An associate dean of undergraduate studies at U of T Mississauga and an associate professor, teaching stream, in biology, Rawle partnered with staff at the campus’s academic skills centre and library to host lunchtime teaching and learning exchanges, where faculty can swap notes on course design and teaching in an online environment.
In effort to bridge the professor-student divide created by social distancing, Rawle took to social media to ask students what they want their professors to know, and vice versa.
“You realize your worries overlap and we have a lot in common,” Rawle says of the many professors and students who responded by expressing sympathy and support for each other. One user, whose Twitter handle identified her as a U of T student in molecular biology, replied: “I want my professors to know that while students are struggling, most of us understand that profs are struggling too.”
Some professors have gone to extraordinary lengths to give students a quality experience in their course – even if it can no longer be taught in exactly the same way.
Randy Boyagoda, a professor of English in the Faculty of Arts & Science, teaches a St. Michael’s College seminar on faith and ideas that takes about 30 first-year students to Rome for a first-hand look at how the Catholic Church and the Vatican have shaped public life.
With a two-week trip to Italy out of the question during the pandemic, Boyagoda says he and university staff worked with site partners in Rome to postpone the trip until next spring, when the students in this year’s seminar will presumably be able to travel with next year’s class.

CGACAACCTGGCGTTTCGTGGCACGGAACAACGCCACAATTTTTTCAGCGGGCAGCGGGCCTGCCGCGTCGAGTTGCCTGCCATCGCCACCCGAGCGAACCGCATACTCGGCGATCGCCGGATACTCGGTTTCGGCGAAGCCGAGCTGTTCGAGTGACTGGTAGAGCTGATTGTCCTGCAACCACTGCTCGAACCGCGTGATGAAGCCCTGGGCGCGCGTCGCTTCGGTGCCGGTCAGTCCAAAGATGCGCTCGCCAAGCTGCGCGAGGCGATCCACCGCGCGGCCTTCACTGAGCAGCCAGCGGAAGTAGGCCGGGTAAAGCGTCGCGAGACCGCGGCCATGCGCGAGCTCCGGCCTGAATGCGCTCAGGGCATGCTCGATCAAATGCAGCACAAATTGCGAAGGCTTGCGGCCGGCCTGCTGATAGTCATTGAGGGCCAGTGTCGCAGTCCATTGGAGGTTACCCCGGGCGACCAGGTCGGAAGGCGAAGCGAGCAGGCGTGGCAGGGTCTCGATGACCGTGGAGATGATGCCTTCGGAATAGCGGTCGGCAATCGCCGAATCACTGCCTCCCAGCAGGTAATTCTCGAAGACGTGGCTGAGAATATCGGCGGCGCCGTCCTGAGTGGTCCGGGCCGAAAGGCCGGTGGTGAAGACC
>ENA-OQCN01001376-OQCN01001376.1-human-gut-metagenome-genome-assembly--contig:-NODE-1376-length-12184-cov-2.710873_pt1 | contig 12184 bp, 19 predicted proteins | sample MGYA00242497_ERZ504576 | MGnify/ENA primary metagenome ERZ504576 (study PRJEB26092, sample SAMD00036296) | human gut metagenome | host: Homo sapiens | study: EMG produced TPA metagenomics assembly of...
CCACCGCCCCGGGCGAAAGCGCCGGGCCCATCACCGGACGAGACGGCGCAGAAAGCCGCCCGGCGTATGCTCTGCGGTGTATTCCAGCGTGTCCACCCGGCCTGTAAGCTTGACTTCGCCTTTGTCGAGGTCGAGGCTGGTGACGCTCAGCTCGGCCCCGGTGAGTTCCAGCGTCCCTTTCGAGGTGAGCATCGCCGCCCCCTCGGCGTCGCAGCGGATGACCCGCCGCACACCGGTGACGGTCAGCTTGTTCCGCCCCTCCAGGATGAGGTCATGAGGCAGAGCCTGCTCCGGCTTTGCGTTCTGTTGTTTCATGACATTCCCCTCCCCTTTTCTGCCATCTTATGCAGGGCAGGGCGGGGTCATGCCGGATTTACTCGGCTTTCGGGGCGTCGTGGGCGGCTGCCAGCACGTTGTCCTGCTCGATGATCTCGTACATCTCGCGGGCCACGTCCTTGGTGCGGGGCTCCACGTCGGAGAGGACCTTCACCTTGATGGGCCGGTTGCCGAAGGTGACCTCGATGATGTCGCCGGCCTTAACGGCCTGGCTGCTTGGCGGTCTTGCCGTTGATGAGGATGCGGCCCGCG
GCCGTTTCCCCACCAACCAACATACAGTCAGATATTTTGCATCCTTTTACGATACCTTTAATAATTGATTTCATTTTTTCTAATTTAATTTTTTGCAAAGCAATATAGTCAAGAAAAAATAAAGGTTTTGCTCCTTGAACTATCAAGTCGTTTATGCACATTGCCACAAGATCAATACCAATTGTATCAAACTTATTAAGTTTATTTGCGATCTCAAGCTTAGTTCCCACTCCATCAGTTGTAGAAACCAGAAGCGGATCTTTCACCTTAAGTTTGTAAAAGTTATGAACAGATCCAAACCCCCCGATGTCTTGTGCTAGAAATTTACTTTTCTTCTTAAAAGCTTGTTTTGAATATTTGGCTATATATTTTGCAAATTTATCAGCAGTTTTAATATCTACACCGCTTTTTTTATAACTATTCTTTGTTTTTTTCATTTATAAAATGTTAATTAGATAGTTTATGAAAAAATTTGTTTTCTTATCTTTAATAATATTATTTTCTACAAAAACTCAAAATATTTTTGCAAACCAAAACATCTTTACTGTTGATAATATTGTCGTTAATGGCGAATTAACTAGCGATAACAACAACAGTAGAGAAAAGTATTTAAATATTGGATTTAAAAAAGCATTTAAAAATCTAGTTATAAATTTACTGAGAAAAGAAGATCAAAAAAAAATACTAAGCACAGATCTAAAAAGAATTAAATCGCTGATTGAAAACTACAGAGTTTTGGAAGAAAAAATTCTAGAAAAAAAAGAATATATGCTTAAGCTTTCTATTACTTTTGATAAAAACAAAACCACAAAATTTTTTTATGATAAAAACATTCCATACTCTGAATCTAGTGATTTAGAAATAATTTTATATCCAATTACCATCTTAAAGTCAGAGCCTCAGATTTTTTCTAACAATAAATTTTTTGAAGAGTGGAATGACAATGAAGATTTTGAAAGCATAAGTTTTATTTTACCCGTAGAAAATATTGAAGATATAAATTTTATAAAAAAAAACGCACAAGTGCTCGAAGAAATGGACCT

In the meantime, he has invited students to take virtual tours of the museums they would have visited and has put his class in touch with former students who had gone to Rome, to give them an idea of what this year’s class is waiting for.
Boyagoda, who is also principal and vice-president of the University of St. Michael’s College, has invited students to take virtual tours of the museums they would have visited and has put his class in touch with former students who have travelled to Rome for the course, to give them a better idea of what awaits them next year.
Maintaining personal connections with students has also been central to Joe Wong’s approach. The Ralph and Roz Halbert Professor of Innovation at the Munk School of Global Affairs & Public Policy and political science professor in the Faculty of Arts & Science has kept up with students in the Munk One program through new bi-weekly seminars held over Zoom he started since COVID-19 forced students off campus.
He has also addressed students’ concerns in one-on-one conversations over email.
When Katie Kwang, a psychology and economics student from Singapore and Lester B. Pearson Scholar, worried about the consequences of the pandemic - not just for her own future, but for people around the world already in dire straits - she emailed Wong, who provided reassurance and guidance.
“I’m amazed by the resilience she showed just getting home,” says Wong, who is U of T’s vice-provost and associate vice-president, international student experience.
Although professors can no longer meet with them in person, students should know that they remain part of the U of T community and can get help from their professors, peers and university staff, Wong says.
“It’s important for students to feel like they’re continually engaging the university and that they have that sense of community.”